While the unveiling of the Consumer Financial Protection Bureau’s qualified mortgage and ability-to-repay rule is viewed positively, risks loom for investors.
The first QM classification includes a safe-harbor provision, which essentially eliminates ‘ability-to-repay’ litigation risk for qualified loans.
The ‘safe harbor’ standard applies to lower-risk loans that meet all of the QM requirements.
The second-type of QM comes with a rebuttable presumption of safe lending and applies to higher-cost loans. This loan type is presumed safe for the most part, but can still be challenged on narrow grounds in court later on.
The rebuttable presumption afforded to non-prime borrowers poses a credit availability concern for lenders and investors, the American Securitization Forum said.
The decision to grant a rebuttable presumption to non-prime borrowers that meet specified criteria, but are still outside the 45%, “may dry up credit for this group,” ASF explained.
“Lenders and investors could easily decide the potential legal liability isn’t worth the risk, putting mortgages and home ownership out of the reach of less than perfect borrowers,” said Tom Deutsche, executive director of the American Securitization Forum.
The general requirements of QM and ability-to-pay were in line with Keefe, Bruyette & Woods’ (KBW) expectations.
However, the exclusion of the interest only loans from the definition could be meaningful to future non-agency production – even though there hasn’t been material agency interest only production in quite some time.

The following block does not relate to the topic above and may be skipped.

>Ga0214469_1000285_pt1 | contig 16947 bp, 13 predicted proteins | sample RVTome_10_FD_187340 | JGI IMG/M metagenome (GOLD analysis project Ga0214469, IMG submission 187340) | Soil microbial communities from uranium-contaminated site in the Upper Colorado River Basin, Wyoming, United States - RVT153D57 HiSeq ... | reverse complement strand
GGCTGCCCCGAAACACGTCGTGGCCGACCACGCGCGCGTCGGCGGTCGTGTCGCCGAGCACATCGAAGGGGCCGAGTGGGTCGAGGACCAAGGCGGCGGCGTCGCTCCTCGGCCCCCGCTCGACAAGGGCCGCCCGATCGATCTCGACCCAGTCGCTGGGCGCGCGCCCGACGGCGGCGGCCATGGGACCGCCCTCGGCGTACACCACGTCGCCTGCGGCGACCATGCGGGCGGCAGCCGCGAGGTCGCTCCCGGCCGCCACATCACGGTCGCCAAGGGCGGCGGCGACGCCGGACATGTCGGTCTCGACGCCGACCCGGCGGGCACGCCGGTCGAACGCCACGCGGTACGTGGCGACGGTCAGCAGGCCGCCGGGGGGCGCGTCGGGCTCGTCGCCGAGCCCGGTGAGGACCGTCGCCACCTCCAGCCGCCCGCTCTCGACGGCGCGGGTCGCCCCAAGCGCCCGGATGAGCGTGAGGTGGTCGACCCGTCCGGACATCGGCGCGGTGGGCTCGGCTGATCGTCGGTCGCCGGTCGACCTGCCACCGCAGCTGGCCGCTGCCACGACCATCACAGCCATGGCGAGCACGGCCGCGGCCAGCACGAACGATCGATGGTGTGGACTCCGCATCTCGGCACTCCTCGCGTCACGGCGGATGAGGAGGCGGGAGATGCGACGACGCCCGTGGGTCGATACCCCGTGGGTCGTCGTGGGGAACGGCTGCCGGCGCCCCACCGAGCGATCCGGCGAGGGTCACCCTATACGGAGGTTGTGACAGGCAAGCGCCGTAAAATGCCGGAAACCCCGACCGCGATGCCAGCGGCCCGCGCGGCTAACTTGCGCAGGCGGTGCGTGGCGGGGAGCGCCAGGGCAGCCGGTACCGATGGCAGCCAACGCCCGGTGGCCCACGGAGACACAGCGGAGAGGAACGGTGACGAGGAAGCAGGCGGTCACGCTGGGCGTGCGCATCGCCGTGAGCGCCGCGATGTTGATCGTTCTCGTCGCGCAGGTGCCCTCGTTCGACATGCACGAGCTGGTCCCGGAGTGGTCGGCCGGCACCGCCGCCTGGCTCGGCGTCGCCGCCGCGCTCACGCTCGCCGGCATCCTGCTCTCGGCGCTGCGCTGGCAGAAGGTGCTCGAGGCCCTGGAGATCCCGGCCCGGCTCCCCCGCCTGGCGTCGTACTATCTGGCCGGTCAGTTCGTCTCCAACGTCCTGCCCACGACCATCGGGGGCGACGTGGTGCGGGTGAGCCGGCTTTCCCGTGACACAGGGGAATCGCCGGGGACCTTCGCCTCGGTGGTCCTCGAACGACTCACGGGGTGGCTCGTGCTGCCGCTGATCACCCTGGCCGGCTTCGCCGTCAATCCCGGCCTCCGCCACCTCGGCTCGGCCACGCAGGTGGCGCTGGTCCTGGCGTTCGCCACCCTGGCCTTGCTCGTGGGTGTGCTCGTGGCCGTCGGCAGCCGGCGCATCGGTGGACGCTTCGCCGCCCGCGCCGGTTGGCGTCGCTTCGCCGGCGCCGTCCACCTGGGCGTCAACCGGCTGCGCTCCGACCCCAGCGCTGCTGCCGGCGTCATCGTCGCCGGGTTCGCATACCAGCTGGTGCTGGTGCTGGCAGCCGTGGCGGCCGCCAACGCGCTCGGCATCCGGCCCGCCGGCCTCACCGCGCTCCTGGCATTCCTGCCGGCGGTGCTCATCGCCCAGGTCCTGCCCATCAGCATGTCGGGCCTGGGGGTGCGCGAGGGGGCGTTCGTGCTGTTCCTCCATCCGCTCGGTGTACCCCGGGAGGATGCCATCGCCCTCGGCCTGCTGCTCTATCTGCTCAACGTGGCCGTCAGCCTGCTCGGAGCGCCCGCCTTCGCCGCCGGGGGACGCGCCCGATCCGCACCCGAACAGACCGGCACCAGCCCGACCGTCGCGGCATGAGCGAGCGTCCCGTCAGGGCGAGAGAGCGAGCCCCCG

“We also believe that the inclusion of a second, temporary category of QM highlights the CFPB’s unwillingness to disrupt the mortgage market, which we view positively,” KBW analysts said.
KBW suggested the availability of the QM provisions lay the ground work for the build out of the future mortgage securitization market.
Fitch Ratings stated a similar finding in its 2013 outlook, saying the ruling on QM will provide clarity to the definition of QRM standards as proposed under Dodd-Frank given the fact that the latter ‘QRM standards’ cannot be any broader than the former.
Thus, both rulings will be critical milestones for the private-label residential mortgage-backed securitization market.
“Securitization of QRMs exempts issuers from risk retention and premium capture requirements so resolving these definitions will be a critical breakthrough for restarting the private-label RMBS market,” said senior director Suzanne Mistretta at Fitch Ratings.
The Securities Industry and Financial Markets Association told HousngWire the QM definition is a vital first step of housing finance reform as it sets the parameters for the vast majority of mortgage lending in the nation.
“Balanced reform is essential to revitalizing the flow of capital to the private securitization markets and increasing the availability of credit to American consumers,” CEO Tim Ryan fo SIFMA said. “As regulators continue to finalize new rules, including risk retention and its associated qualified residential mortgage definition and the capital rules that apply to mortgage lending and securitization, it is vital that they coordinate to ensure all rules work together seamlessly.”
He added, “Failure to coordinate these new rules could lead to conflicting and restrictive regulation that would slow the flow of credit to consumers and hamper the housing market recovery and economic growth.”